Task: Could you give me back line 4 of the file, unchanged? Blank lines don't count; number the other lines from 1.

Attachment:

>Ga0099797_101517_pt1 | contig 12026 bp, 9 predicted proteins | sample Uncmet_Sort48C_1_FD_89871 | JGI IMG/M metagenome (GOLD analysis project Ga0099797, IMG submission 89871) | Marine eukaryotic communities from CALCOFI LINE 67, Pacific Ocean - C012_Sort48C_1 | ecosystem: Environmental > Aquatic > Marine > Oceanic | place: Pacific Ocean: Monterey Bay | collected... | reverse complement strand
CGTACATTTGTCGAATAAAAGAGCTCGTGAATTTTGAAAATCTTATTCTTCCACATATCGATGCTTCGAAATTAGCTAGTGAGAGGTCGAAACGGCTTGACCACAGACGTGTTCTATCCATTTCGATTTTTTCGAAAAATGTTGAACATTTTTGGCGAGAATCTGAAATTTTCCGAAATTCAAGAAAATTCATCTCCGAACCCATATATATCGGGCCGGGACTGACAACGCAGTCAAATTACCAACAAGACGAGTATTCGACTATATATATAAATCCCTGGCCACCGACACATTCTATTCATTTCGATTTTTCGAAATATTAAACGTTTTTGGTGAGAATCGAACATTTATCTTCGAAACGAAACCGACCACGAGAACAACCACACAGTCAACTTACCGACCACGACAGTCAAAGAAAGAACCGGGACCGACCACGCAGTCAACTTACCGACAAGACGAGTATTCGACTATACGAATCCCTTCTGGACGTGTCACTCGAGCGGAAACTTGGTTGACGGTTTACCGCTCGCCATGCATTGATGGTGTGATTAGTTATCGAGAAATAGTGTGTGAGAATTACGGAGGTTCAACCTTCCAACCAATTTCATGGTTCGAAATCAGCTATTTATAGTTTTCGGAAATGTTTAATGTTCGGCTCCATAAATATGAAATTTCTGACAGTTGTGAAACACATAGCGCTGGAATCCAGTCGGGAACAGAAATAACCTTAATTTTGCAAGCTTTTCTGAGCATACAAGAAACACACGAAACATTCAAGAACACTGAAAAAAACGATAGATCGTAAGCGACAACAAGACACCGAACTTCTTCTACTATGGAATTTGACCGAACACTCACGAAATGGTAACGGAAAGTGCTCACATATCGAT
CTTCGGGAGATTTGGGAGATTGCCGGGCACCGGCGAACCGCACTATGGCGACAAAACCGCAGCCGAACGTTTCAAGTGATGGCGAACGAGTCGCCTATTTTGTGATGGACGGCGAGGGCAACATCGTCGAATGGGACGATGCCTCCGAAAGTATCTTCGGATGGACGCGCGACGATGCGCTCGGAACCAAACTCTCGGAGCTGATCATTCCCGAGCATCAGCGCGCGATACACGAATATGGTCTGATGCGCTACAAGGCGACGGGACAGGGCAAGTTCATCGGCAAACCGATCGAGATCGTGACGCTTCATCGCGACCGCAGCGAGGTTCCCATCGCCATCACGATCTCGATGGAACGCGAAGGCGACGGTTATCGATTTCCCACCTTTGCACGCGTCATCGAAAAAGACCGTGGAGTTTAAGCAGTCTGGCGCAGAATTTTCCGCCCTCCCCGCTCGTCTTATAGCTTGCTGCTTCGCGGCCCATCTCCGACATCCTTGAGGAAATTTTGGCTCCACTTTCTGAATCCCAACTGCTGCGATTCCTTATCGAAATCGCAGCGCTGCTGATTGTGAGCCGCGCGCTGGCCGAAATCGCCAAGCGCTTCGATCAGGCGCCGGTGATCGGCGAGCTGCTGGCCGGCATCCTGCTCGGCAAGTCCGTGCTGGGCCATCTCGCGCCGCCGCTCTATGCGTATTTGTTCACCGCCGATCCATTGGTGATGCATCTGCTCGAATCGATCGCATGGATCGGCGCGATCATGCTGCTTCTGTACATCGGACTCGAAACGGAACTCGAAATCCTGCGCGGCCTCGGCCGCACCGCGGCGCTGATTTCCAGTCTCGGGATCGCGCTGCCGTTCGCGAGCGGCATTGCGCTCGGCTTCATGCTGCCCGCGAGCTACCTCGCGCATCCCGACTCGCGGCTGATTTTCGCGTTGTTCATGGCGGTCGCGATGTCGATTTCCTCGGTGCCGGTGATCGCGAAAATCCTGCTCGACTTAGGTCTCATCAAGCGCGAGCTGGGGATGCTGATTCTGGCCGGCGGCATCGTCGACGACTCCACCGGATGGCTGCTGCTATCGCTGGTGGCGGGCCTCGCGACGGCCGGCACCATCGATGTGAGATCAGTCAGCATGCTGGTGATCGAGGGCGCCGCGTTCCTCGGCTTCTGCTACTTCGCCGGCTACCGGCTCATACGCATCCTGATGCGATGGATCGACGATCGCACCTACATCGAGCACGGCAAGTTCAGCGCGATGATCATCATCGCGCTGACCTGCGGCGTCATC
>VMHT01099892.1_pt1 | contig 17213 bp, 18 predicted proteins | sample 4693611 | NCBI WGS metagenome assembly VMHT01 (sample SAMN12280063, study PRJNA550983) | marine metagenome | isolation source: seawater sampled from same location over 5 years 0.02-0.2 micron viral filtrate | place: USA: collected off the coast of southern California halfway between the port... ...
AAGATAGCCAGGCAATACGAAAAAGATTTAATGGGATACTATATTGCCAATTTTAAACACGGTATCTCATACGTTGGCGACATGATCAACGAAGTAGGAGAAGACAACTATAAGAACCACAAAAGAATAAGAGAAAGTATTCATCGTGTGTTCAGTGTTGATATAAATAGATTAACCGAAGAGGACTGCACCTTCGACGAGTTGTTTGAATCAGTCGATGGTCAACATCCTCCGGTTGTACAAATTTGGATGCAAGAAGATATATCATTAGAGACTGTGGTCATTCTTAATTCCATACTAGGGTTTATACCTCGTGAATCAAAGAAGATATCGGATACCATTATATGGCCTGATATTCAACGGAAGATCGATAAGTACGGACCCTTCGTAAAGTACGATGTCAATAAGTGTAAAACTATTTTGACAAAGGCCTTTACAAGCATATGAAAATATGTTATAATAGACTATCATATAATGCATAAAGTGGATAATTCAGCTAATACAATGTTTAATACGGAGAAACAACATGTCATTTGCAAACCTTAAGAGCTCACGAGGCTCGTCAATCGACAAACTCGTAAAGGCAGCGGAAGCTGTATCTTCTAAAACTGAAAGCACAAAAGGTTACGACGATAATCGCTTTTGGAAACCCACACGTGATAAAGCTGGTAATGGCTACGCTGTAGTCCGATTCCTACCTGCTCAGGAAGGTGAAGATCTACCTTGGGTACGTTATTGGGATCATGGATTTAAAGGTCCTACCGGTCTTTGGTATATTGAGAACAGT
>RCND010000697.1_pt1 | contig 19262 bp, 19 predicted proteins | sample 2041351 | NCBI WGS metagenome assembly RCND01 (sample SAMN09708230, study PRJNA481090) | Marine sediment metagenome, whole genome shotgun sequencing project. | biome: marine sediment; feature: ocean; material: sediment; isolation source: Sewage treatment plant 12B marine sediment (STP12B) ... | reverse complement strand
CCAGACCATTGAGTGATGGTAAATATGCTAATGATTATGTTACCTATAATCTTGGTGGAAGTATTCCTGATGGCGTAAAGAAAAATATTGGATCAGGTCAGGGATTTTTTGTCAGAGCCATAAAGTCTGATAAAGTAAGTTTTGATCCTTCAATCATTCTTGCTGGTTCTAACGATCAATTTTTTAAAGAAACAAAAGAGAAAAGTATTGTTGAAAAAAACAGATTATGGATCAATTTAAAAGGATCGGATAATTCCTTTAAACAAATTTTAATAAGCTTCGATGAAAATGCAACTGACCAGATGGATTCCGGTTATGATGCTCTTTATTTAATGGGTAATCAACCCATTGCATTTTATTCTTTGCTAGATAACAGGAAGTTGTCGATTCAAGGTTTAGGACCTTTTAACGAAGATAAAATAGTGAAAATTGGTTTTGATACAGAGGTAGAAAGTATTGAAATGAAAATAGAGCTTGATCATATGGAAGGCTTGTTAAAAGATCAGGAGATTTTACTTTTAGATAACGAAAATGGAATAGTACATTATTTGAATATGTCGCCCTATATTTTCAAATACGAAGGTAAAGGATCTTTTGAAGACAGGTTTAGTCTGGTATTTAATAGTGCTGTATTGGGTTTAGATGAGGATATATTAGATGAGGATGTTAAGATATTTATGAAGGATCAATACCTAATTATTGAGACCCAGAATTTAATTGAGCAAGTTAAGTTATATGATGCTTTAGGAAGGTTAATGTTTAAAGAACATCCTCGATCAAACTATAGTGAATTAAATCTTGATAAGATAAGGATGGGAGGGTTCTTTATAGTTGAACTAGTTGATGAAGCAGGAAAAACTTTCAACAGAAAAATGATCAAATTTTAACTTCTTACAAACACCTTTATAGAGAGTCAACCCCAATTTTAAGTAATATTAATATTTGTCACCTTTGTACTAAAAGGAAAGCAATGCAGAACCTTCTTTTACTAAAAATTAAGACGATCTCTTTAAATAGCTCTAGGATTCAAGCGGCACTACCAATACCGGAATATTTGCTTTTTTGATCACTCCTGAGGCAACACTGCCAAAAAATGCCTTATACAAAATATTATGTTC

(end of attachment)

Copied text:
>VMHT01099892.1_pt1 | contig 17213 bp, 18 predicted proteins | sample 4693611 | NCBI WGS metagenome assembly VMHT01 (sample SAMN12280063, study PRJNA550983) | marine metagenome | isolation source: seawater sampled from same location over 5 years 0.02-0.2 micron viral filtrate | place: USA: collected off the coast of southern California halfway between the port... ...